Feral swine are causing damage to Louisiana's coast, and U.S. Senator Mary Landrieu says there is now more money available to help to combat the problem.

Landrieu says some $300,000 has now been made available to the state to work on reducing the damage to crops and coast wetlands fro the ever-growing feral swine population.

Landrieu says,

"These funds will allow federal and state agencies to work together to address wetland destruction and help better protect landowners and farmers from destructive swine. The hogs aren't just physically destructive; they carry diseases that threaten the safety and health of coastal residents. I know how resourceful Louisianians are, and I'm confident our state agencies will work the USDA to address our hog problems with the help of these funds. Complete eradication of feral swine may never be achieved, but controlling or reducing the population through programs like this one is crucial to Louisiana's wetlands."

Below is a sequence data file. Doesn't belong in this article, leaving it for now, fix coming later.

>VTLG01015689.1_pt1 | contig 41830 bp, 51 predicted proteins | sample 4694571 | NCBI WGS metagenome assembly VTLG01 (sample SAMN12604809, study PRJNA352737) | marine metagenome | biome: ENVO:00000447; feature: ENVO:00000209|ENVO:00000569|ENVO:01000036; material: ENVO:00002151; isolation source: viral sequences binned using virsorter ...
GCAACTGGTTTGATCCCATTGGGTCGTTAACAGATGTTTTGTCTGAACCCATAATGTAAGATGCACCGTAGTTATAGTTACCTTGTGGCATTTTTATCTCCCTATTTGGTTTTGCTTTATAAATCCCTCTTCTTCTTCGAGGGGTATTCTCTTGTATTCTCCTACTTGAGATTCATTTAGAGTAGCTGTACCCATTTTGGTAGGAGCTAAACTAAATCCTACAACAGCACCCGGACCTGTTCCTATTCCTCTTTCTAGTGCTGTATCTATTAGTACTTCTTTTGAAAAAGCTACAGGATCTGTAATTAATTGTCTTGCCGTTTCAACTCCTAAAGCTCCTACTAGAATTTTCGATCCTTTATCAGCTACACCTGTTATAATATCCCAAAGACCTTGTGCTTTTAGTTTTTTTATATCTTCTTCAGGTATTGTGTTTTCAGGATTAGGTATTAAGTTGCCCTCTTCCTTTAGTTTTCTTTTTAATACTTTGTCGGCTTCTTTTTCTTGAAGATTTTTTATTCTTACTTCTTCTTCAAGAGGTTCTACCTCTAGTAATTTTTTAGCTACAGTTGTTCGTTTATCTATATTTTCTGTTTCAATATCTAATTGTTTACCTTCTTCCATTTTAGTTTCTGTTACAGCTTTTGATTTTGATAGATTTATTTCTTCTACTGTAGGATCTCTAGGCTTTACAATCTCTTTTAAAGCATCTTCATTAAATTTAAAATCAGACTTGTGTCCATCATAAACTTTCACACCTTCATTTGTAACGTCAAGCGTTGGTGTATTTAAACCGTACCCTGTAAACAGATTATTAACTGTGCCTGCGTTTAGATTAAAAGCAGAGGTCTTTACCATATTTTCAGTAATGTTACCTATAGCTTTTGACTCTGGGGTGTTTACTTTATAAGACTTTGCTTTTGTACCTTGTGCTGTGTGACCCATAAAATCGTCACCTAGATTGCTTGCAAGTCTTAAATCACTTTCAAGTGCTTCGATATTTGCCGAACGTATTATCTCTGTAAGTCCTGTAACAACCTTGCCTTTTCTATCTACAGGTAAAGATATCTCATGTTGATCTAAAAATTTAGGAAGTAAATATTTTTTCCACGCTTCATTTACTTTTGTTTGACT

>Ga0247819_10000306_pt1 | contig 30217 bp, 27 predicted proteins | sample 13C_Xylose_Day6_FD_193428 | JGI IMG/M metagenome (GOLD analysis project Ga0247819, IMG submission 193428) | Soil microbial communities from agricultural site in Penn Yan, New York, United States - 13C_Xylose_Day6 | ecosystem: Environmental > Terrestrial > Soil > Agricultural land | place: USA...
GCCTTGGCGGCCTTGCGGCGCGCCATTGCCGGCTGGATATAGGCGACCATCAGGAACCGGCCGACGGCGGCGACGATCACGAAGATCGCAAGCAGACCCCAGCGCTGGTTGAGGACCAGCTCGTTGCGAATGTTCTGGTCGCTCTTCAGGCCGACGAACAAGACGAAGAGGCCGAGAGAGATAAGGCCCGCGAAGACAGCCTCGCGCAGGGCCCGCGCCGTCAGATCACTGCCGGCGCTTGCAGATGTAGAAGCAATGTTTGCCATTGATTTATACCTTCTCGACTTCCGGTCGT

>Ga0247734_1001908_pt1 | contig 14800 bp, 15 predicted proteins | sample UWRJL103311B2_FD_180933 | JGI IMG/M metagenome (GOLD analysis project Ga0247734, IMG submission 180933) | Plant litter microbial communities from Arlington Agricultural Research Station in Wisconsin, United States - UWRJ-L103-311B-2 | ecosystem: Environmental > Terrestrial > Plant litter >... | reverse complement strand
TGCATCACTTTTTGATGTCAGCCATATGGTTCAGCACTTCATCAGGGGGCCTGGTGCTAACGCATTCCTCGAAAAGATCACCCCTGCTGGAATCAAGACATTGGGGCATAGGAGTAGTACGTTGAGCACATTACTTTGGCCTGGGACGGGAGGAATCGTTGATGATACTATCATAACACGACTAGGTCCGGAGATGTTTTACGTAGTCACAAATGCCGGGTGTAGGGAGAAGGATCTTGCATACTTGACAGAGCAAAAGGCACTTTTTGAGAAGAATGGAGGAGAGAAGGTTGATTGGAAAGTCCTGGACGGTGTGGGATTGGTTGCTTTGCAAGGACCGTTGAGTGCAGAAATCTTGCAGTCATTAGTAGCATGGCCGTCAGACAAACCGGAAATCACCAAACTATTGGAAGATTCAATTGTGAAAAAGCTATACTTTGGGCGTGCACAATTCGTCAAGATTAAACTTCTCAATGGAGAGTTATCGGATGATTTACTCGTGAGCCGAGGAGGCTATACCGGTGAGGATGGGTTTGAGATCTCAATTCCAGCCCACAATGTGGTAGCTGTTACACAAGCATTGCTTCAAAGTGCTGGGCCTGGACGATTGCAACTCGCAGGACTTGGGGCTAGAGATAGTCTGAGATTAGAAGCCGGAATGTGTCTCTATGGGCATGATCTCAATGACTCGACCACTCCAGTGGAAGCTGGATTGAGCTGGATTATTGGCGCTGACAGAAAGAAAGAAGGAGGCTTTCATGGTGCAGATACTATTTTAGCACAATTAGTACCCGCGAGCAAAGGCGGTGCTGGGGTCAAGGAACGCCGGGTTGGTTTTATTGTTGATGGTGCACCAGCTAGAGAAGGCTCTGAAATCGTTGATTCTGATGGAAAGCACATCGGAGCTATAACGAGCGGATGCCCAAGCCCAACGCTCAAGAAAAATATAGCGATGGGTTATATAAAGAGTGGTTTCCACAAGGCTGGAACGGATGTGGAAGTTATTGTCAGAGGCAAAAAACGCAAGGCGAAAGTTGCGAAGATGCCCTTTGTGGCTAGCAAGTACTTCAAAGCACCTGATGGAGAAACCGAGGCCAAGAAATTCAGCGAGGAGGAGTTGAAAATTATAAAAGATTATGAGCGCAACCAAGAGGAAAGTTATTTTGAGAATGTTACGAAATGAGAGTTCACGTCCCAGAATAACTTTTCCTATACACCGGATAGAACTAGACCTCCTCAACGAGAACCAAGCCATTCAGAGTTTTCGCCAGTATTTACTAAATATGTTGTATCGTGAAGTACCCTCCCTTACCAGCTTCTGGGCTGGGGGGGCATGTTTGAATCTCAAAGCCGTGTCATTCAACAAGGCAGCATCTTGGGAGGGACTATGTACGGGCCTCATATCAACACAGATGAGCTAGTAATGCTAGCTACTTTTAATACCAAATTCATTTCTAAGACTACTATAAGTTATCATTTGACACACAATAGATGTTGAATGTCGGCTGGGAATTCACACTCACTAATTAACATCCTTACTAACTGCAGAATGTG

Local and state agencies in Louisiana will be able to work with the National Feral Swine Management Program to try to control the swine damage.  They will work on a specific plan for Louisiana.

Louisiana has the country's fifth highest population of feral swine with some estimated half a million in our state.  Federal studies show their population continues to rise due to their rapid rate of reproduction, and if something is done now, the USDA worries that the feral swine population could reach 15 across the country by 2028.

The swine destroy natural vegetation.

Three years ago, Landrieu introduced the Feral Swine Eradication and Control Pilot Program Act.